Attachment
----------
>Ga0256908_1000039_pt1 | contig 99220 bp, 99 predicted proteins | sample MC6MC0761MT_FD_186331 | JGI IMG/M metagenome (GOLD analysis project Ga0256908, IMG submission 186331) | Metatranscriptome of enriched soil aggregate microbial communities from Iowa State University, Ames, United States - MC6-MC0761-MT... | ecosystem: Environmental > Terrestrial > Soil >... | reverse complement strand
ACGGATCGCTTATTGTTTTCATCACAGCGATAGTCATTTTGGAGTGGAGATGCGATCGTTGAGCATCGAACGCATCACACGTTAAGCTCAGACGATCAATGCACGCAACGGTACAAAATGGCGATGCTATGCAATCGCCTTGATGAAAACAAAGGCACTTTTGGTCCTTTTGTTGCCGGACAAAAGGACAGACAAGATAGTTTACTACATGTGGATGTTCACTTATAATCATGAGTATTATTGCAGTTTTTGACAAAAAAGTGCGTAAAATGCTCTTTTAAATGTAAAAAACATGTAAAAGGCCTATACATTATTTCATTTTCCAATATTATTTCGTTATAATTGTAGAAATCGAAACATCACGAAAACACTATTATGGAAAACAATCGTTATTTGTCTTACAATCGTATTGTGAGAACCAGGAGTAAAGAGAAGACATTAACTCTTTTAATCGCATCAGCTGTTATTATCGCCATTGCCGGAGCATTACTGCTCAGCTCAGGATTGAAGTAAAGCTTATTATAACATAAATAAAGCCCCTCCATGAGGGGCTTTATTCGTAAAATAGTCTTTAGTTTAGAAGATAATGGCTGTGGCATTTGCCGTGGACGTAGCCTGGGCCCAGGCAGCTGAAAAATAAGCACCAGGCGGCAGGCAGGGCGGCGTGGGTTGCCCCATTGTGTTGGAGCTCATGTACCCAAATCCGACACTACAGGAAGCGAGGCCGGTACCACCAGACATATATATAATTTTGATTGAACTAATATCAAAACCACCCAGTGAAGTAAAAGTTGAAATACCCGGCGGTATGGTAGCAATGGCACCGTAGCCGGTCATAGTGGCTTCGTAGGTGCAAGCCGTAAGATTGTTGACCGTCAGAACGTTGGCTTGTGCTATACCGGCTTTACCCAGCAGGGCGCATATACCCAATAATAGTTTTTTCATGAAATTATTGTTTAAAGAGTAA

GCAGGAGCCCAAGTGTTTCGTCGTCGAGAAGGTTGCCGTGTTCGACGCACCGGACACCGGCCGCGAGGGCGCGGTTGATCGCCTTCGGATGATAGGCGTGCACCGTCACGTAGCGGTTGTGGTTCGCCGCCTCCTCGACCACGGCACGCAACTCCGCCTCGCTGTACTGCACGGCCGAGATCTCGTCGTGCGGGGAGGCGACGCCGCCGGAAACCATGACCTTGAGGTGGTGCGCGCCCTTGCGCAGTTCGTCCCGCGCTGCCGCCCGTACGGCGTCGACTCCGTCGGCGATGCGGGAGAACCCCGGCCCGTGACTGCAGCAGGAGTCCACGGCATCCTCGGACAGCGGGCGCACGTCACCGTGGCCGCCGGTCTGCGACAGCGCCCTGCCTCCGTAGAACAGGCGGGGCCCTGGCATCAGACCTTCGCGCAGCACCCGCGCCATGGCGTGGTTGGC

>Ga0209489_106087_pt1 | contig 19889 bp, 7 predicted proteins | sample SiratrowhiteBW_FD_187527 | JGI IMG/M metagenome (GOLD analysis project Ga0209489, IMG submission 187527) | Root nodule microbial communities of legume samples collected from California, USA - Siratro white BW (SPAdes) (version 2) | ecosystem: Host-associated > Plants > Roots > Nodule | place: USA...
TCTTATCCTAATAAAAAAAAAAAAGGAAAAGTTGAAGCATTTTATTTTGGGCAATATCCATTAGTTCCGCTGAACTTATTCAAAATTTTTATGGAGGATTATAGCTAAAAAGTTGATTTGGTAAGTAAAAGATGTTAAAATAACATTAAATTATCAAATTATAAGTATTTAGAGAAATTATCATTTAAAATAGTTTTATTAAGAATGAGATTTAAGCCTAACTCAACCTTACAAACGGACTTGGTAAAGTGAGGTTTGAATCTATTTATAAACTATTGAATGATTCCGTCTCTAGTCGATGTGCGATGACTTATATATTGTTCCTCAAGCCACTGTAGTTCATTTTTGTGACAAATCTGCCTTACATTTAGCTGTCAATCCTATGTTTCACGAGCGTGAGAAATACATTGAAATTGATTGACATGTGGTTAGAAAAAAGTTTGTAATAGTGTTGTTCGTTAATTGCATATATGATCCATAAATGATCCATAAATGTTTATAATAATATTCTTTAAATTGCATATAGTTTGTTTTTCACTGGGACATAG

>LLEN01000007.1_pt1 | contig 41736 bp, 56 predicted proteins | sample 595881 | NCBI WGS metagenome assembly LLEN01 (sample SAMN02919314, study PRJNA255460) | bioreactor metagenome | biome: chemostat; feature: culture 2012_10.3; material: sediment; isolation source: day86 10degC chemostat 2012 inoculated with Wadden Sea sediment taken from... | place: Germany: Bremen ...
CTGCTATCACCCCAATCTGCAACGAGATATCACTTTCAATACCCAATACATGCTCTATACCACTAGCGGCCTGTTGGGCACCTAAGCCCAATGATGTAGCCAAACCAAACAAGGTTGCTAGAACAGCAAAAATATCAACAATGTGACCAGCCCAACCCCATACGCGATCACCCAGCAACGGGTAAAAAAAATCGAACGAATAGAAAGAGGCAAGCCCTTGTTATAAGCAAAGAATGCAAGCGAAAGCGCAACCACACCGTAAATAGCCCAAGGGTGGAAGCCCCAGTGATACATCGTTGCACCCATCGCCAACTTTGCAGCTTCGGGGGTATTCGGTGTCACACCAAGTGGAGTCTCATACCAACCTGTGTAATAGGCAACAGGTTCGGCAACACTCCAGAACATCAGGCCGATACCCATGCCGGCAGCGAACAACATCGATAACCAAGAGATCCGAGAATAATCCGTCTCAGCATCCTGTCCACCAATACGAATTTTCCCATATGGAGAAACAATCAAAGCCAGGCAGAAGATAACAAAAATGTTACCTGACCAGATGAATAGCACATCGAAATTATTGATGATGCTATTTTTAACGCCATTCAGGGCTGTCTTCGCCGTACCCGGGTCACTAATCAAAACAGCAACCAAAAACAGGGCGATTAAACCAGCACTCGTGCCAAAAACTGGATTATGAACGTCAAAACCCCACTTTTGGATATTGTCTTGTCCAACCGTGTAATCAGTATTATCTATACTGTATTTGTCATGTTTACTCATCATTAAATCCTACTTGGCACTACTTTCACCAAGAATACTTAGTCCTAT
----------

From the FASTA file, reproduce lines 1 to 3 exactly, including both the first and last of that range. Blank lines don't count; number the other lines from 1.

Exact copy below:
>Ga0256908_1000039_pt1 | contig 99220 bp, 99 predicted proteins | sample MC6MC0761MT_FD_186331 | JGI IMG/M metagenome (GOLD analysis project Ga0256908, IMG submission 186331) | Metatranscriptome of enriched soil aggregate microbial communities from Iowa State University, Ames, United States - MC6-MC0761-MT... | ecosystem: Environmental > Terrestrial > Soil >... | reverse complement strand
ACGGATCGCTTATTGTTTTCATCACAGCGATAGTCATTTTGGAGTGGAGATGCGATCGTTGAGCATCGAACGCATCACACGTTAAGCTCAGACGATCAATGCACGCAACGGTACAAAATGGCGATGCTATGCAATCGCCTTGATGAAAACAAAGGCACTTTTGGTCCTTTTGTTGCCGGACAAAAGGACAGACAAGATAGTTTACTACATGTGGATGTTCACTTATAATCATGAGTATTATTGCAGTTTTTGACAAAAAAGTGCGTAAAATGCTCTTTTAAATGTAAAAAACATGTAAAAGGCCTATACATTATTTCATTTTCCAATATTATTTCGTTATAATTGTAGAAATCGAAACATCACGAAAACACTATTATGGAAAACAATCGTTATTTGTCTTACAATCGTATTGTGAGAACCAGGAGTAAAGAGAAGACATTAACTCTTTTAATCGCATCAGCTGTTATTATCGCCATTGCCGGAGCATTACTGCTCAGCTCAGGATTGAAGTAAAGCTTATTATAACATAAATAAAGCCCCTCCATGAGGGGCTTTATTCGTAAAATAGTCTTTAGTTTAGAAGATAATGGCTGTGGCATTTGCCGTGGACGTAGCCTGGGCCCAGGCAGCTGAAAAATAAGCACCAGGCGGCAGGCAGGGCGGCGTGGGTTGCCCCATTGTGTTGGAGCTCATGTACCCAAATCCGACACTACAGGAAGCGAGGCCGGTACCACCAGACATATATATAATTTTGATTGAACTAATATCAAAACCACCCAGTGAAGTAAAAGTTGAAATACCCGGCGGTATGGTAGCAATGGCACCGTAGCCGGTCATAGTGGCTTCGTAGGTGCAAGCCGTAAGATTGTTGACCGTCAGAACGTTGGCTTGTGCTATACCGGCTTTACCCAGCAGGGCGCATATACCCAATAATAGTTTTTTCATGAAATTATTGTTTAAAGAGTAA

GCAGGAGCCCAAGTGTTTCGTCGTCGAGAAGGTTGCCGTGTTCGACGCACCGGACACCGGCCGCGAGGGCGCGGTTGATCGCCTTCGGATGATAGGCGTGCACCGTCACGTAGCGGTTGTGGTTCGCCGCCTCCTCGACCACGGCACGCAACTCCGCCTCGCTGTACTGCACGGCCGAGATCTCGTCGTGCGGGGAGGCGACGCCGCCGGAAACCATGACCTTGAGGTGGTGCGCGCCCTTGCGCAGTTCGTCCCGCGCTGCCGCCCGTACGGCGTCGACTCCGTCGGCGATGCGGGAGAACCCCGGCCCGTGACTGCAGCAGGAGTCCACGGCATCCTCGGACAGCGGGCGCACGTCACCGTGGCCGCCGGTCTGCGACAGCGCCCTGCCTCCGTAGAACAGGCGGGGCCCTGGCATCAGACCTTCGCGCAGCACCCGCGCCATGGCGTGGTTGGC